The Hardman Technique

“If we say that the individual with dyslexia, Attention Deficit Hyperactivity Disorders and related language/learning disabilities like Aspergers have a different nervous system, wouldn’t it stand to reason that we need to teach differently?”  Dr. Patricia Hardman, Founder and CEO.

In 1969 with this philosophy in mind, Dr. Hardman’s research into dyslexia, attention deficit hyperactivity disorders and related learning differences led her to develop The Hardman Technique. The Hardman Technique has roots in Orton Gillingham as well as Montessori.  The Hardman Technique is not just an academic program but a total life approach to learning for children who learn differently in all areas of their lives: academically, socially, and emotionally.

Accredited by The International Multisensory Structured Language Education Council (IMSLEC) and by International Dyslexia Association (IDA)

The Hardman Technique Training Course is accredited at the Teacher and Trainer of Teacher levels by The International Multisensory Structured Language Education Council (IMSLEC).  IMSLEC is a non-profit corporation formed in 1995 to accredit training programs that prepare specialists in multisensory language programs. This is the ONLY accredited MSLE Teacher Training program in Florida. (www.imslec.org).

The Hardman Technique also meets the International Dyslexia Association Standards for Teachers of Reading.

The Hardman Technique:  Principles of Instructions

Simultaneous Multisensory Techniques:

Our unique learners process information differently and many times something learned one way (spelling words taught orally) is not accessible through another sense (spelling tests with writing). Information at all levels and ages is taught through all the senses: see, say, hear, feel.  This allows the information to develop multiple pathways in the brain, fosters long-term memory, and allows for multiple ways to retrieve the information.

Direct Instruction:

“In my last school the teachers wouldn’t tell me all that I needed to know.” Students with these unique learning patterns often complain about their past school experience. It’s not that teachers weren’t teaching them, but that too often instructors expect the student to infer information or to apply past information to new situations. Students with the language and learning disorders of dyslexia, ADHD, and/or Aspergers are extremely concrete; they have difficulty “reading between the lines” or making inferences. Therefore, they must be taught with a very direct approach in order to learn.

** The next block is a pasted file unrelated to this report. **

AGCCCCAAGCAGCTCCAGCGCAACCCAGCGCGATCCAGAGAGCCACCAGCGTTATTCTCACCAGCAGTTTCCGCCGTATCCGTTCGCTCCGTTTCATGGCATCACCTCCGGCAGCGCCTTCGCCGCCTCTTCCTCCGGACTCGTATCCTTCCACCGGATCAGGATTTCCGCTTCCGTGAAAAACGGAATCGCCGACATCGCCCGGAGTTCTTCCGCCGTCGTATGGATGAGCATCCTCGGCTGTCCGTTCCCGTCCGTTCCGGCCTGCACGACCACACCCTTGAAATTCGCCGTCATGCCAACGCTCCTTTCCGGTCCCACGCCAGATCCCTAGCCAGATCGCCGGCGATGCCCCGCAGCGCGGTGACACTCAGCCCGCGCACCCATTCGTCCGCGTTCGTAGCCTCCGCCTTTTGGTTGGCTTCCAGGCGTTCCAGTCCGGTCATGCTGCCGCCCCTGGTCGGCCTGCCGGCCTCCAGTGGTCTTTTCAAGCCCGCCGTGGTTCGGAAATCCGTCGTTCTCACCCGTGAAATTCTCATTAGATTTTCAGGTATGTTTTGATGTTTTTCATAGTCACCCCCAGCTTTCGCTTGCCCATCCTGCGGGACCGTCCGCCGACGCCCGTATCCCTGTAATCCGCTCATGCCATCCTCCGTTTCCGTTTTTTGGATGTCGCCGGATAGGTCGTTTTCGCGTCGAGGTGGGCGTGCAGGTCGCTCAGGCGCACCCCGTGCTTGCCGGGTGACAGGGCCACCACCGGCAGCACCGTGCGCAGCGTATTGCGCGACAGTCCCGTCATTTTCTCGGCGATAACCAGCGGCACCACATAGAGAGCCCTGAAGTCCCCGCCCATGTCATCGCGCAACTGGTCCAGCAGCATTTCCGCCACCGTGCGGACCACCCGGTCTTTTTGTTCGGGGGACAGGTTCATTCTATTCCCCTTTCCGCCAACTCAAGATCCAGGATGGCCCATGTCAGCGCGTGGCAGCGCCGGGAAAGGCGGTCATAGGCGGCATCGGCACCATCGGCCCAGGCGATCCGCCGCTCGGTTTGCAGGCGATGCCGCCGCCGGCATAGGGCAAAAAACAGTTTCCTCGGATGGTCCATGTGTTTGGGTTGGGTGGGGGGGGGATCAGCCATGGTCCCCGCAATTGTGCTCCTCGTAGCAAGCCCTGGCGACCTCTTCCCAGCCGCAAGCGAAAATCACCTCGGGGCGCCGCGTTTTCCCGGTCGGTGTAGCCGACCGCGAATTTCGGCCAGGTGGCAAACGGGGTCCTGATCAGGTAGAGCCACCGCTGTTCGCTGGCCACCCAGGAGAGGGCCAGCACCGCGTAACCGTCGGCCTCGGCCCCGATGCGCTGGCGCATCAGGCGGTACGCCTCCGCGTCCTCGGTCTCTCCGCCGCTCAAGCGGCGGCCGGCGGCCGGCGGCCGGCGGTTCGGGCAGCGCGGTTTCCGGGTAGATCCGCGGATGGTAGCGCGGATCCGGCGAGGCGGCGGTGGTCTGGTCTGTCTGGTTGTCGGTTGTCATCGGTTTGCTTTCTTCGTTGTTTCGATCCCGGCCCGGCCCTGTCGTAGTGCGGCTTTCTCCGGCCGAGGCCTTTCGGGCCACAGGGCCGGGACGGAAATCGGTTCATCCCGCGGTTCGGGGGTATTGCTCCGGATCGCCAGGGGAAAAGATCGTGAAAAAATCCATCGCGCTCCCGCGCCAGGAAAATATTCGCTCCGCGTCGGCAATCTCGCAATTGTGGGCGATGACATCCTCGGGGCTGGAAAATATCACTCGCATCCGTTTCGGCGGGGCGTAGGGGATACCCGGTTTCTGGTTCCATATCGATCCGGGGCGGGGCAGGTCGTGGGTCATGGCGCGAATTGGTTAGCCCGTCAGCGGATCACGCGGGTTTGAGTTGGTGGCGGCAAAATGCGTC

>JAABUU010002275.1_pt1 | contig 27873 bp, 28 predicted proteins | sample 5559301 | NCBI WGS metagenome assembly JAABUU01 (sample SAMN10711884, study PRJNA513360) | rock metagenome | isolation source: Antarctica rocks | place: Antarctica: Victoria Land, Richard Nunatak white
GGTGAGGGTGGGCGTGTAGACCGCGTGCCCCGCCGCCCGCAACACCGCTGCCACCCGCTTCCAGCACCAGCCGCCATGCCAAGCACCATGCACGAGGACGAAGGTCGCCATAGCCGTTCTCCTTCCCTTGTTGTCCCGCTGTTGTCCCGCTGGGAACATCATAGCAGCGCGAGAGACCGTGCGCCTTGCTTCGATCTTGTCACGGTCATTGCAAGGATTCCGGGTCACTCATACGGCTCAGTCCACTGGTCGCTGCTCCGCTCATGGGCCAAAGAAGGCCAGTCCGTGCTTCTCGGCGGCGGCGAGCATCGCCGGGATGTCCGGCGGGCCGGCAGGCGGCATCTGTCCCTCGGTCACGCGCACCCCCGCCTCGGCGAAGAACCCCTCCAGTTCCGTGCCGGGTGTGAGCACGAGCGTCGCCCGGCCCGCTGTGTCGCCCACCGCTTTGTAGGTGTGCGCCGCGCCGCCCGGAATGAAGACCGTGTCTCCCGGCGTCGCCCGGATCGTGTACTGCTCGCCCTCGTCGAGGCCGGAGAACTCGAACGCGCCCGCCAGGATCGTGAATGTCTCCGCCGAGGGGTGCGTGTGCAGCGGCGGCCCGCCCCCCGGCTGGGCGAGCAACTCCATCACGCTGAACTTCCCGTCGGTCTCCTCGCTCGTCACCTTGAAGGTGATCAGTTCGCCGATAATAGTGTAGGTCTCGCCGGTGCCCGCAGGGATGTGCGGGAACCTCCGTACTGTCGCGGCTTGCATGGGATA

Example of teachers (not at WHA) expecting the student to “read between their lines.”  “You never said anything about a test yesterday,” a student complained. The teacher replied, “Yes, I did. I told you that it would be a good idea to take your notebooks home because there might be a pop quiz today. Everybody else got it.”

At Woodland Hall Academy, one new high school student remarked, “I can’t believe the teachers actually answer my questions. In my last school they either ignored me or told me to come back later. I’d forget my question if I waited too long, and I’d fail what I was doing.”

Systematic and Cumulative:

The Hardman Technique approaches all subjects very systematically. Math is taught in a lock-step method. First, all addition and numeracy skills are taught, and then subtraction, multiplication, and division follow in step. Many times students find strengths in the math area that they did not know they had because previous instruction presented the math processes out of step and with too many concepts at one time. All other classes are taught from this bottom-up skills and concept method, with current skills and concepts constantly building and being connected to new skills and concepts.

Diagnostic Teaching:

Teachers constantly analyze any error patterns or frustrations from the students and then adjust their teaching to fill in the gap or reteach a concept that was not learned the first time. Teachers meet three times a week to discuss individual students and classes and to develop plans, both academic and behavioral, that will allow students to succeed. The emphasis is on success and building from one “bit” of success to another.

Discussing a high school student’s problems with interchanging “have, has and had” in his writing:  “I thought he was having problems because of auditory processing problems – that he didn’t “hear” the ending of the words. As I worked with him this week, I discovered he does not understand the concept of past, present, future tense verbs. I’m adding a section to my lesson plans to teach this to him.” Grammar Teacher

Synthetic and Analytic Instruction:

Many times, students with these language and learning issues learn isolated, individual facts (analysis) but they have tremendous difficulty in putting those facts together or applying the skills they have learned. For example, a student can answer the Who? Did what? When? Where? questions but cannot answer the Why. Or they cannot compare and contrast, draw conclusions, or generate main ideas.

Without the ability to move to synthesis or abstract thinking, both academic and social skills are impeded. The Hardman Technique utilizes strategies to systematically and concretely assist the student in learning how to move into this higher level of thinking and decision making.

Our (9th grade) History course is also a Study Strategies Course. Students have been learning how to recognize author’s clues such as “however, subsequently, next, in order that.” They are also learning to use their good analytical skills in finding details and then turning those details into a main idea so they can develop an outline for studying.”